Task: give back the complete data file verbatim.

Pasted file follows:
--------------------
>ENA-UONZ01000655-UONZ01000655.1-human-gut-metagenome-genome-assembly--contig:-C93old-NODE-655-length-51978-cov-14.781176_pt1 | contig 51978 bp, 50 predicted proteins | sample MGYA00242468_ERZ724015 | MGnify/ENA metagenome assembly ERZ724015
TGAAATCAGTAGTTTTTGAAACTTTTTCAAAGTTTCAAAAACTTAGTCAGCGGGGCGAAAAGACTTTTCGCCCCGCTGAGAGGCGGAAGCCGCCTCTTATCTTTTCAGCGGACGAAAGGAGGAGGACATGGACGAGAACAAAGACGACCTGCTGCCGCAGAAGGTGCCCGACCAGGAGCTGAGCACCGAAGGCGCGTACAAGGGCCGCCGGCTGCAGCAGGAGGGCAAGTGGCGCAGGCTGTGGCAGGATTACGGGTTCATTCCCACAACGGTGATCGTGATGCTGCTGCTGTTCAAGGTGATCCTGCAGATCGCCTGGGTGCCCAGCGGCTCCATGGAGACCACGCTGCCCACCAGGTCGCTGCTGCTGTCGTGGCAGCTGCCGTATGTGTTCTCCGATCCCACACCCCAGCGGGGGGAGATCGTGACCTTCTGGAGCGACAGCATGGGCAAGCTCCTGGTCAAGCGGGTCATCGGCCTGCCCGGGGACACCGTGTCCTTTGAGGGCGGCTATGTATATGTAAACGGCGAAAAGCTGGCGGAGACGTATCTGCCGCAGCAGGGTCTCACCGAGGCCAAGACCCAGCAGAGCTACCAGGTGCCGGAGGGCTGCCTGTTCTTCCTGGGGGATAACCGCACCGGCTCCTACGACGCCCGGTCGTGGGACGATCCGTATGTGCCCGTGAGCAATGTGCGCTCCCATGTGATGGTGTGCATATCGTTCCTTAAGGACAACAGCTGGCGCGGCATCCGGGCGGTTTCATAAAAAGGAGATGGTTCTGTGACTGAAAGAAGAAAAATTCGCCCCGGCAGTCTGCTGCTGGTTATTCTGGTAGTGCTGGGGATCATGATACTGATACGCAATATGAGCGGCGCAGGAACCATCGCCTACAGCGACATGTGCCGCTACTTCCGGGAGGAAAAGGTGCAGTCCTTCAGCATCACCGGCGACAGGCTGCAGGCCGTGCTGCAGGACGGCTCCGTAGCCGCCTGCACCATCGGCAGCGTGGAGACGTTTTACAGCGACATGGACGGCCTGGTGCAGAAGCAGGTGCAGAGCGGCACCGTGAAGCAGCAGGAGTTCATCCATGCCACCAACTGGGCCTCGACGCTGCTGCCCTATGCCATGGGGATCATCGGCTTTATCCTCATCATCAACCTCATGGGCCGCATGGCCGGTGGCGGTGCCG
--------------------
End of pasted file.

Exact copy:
>ENA-UONZ01000655-UONZ01000655.1-human-gut-metagenome-genome-assembly--contig:-C93old-NODE-655-length-51978-cov-14.781176_pt1 | contig 51978 bp, 50 predicted proteins | sample MGYA00242468_ERZ724015 | MGnify/ENA metagenome assembly ERZ724015
TGAAATCAGTAGTTTTTGAAACTTTTTCAAAGTTTCAAAAACTTAGTCAGCGGGGCGAAAAGACTTTTCGCCCCGCTGAGAGGCGGAAGCCGCCTCTTATCTTTTCAGCGGACGAAAGGAGGAGGACATGGACGAGAACAAAGACGACCTGCTGCCGCAGAAGGTGCCCGACCAGGAGCTGAGCACCGAAGGCGCGTACAAGGGCCGCCGGCTGCAGCAGGAGGGCAAGTGGCGCAGGCTGTGGCAGGATTACGGGTTCATTCCCACAACGGTGATCGTGATGCTGCTGCTGTTCAAGGTGATCCTGCAGATCGCCTGGGTGCCCAGCGGCTCCATGGAGACCACGCTGCCCACCAGGTCGCTGCTGCTGTCGTGGCAGCTGCCGTATGTGTTCTCCGATCCCACACCCCAGCGGGGGGAGATCGTGACCTTCTGGAGCGACAGCATGGGCAAGCTCCTGGTCAAGCGGGTCATCGGCCTGCCCGGGGACACCGTGTCCTTTGAGGGCGGCTATGTATATGTAAACGGCGAAAAGCTGGCGGAGACGTATCTGCCGCAGCAGGGTCTCACCGAGGCCAAGACCCAGCAGAGCTACCAGGTGCCGGAGGGCTGCCTGTTCTTCCTGGGGGATAACCGCACCGGCTCCTACGACGCCCGGTCGTGGGACGATCCGTATGTGCCCGTGAGCAATGTGCGCTCCCATGTGATGGTGTGCATATCGTTCCTTAAGGACAACAGCTGGCGCGGCATCCGGGCGGTTTCATAAAAAGGAGATGGTTCTGTGACTGAAAGAAGAAAAATTCGCCCCGGCAGTCTGCTGCTGGTTATTCTGGTAGTGCTGGGGATCATGATACTGATACGCAATATGAGCGGCGCAGGAACCATCGCCTACAGCGACATGTGCCGCTACTTCCGGGAGGAAAAGGTGCAGTCCTTCAGCATCACCGGCGACAGGCTGCAGGCCGTGCTGCAGGACGGCTCCGTAGCCGCCTGCACCATCGGCAGCGTGGAGACGTTTTACAGCGACATGGACGGCCTGGTGCAGAAGCAGGTGCAGAGCGGCACCGTGAAGCAGCAGGAGTTCATCCATGCCACCAACTGGGCCTCGACGCTGCTGCCCTATGCCATGGGGATCATCGGCTTTATCCTCATCATCAACCTCATGGGCCGCATGGCCGGTGGCGGTGCCG